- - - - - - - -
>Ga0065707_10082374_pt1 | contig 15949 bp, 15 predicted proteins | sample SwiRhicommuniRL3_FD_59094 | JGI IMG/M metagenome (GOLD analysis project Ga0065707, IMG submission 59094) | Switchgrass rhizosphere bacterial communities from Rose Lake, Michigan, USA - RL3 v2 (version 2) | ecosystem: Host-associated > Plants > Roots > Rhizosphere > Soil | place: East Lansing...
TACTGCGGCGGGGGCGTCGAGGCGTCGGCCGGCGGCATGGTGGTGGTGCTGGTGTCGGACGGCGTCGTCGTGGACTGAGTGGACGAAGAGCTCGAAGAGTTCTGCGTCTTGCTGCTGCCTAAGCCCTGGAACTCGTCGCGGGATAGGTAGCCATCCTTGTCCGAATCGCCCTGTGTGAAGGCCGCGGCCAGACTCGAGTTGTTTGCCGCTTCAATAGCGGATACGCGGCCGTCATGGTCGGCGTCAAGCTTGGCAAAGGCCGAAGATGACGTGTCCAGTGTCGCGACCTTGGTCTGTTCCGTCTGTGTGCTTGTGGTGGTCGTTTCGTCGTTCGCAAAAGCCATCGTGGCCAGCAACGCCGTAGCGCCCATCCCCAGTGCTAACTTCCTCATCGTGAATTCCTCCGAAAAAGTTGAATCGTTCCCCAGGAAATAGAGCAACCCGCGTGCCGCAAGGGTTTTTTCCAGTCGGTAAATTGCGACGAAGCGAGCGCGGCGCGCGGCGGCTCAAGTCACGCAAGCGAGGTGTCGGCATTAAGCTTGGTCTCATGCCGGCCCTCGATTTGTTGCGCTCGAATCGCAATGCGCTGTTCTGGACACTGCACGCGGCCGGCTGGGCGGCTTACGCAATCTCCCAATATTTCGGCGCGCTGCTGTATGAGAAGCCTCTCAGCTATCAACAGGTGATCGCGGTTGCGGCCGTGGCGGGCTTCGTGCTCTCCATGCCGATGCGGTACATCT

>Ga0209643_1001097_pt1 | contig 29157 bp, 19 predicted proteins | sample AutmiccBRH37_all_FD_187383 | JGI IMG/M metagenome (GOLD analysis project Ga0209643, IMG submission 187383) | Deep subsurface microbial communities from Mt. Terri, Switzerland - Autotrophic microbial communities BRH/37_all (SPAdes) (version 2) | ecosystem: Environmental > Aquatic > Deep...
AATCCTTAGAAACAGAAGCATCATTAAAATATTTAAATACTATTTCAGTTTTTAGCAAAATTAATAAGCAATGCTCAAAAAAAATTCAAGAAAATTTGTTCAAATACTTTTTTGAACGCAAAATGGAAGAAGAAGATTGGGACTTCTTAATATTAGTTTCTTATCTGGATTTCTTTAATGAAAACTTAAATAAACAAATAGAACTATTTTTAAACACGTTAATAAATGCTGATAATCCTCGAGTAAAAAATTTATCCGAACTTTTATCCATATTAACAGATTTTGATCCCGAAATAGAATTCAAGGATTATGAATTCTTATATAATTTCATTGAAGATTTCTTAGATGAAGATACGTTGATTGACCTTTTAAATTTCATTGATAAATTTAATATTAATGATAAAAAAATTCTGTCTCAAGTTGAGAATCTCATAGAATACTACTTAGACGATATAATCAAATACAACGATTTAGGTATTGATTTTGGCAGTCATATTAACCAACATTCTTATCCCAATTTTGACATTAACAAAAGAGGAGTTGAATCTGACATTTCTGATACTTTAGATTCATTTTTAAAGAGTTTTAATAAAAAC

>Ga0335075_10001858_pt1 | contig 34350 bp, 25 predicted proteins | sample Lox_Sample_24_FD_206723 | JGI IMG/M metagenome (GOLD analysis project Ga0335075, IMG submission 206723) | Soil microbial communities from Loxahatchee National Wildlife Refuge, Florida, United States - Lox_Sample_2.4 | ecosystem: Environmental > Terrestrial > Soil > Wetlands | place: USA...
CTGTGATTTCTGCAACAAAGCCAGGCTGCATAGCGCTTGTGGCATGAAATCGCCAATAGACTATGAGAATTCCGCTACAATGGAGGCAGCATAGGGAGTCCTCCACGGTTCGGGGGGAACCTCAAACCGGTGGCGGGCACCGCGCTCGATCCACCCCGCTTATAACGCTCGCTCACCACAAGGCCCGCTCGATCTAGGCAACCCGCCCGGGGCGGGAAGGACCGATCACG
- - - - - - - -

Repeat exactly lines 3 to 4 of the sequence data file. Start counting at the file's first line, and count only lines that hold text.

>Ga0209643_1001097_pt1 | contig 29157 bp, 19 predicted proteins | sample AutmiccBRH37_all_FD_187383 | JGI IMG/M metagenome (GOLD analysis project Ga0209643, IMG submission 187383) | Deep subsurface microbial communities from Mt. Terri, Switzerland - Autotrophic microbial communities BRH/37_all (SPAdes) (version 2) | ecosystem: Environmental > Aquatic > Deep...
AATCCTTAGAAACAGAAGCATCATTAAAATATTTAAATACTATTTCAGTTTTTAGCAAAATTAATAAGCAATGCTCAAAAAAAATTCAAGAAAATTTGTTCAAATACTTTTTTGAACGCAAAATGGAAGAAGAAGATTGGGACTTCTTAATATTAGTTTCTTATCTGGATTTCTTTAATGAAAACTTAAATAAACAAATAGAACTATTTTTAAACACGTTAATAAATGCTGATAATCCTCGAGTAAAAAATTTATCCGAACTTTTATCCATATTAACAGATTTTGATCCCGAAATAGAATTCAAGGATTATGAATTCTTATATAATTTCATTGAAGATTTCTTAGATGAAGATACGTTGATTGACCTTTTAAATTTCATTGATAAATTTAATATTAATGATAAAAAAATTCTGTCTCAAGTTGAGAATCTCATAGAATACTACTTAGACGATATAATCAAATACAACGATTTAGGTATTGATTTTGGCAGTCATATTAACCAACATTCTTATCCCAATTTTGACATTAACAAAAGAGGAGTTGAATCTGACATTTCTGATACTTTAGATTCATTTTTAAAGAGTTTTAATAAAAAC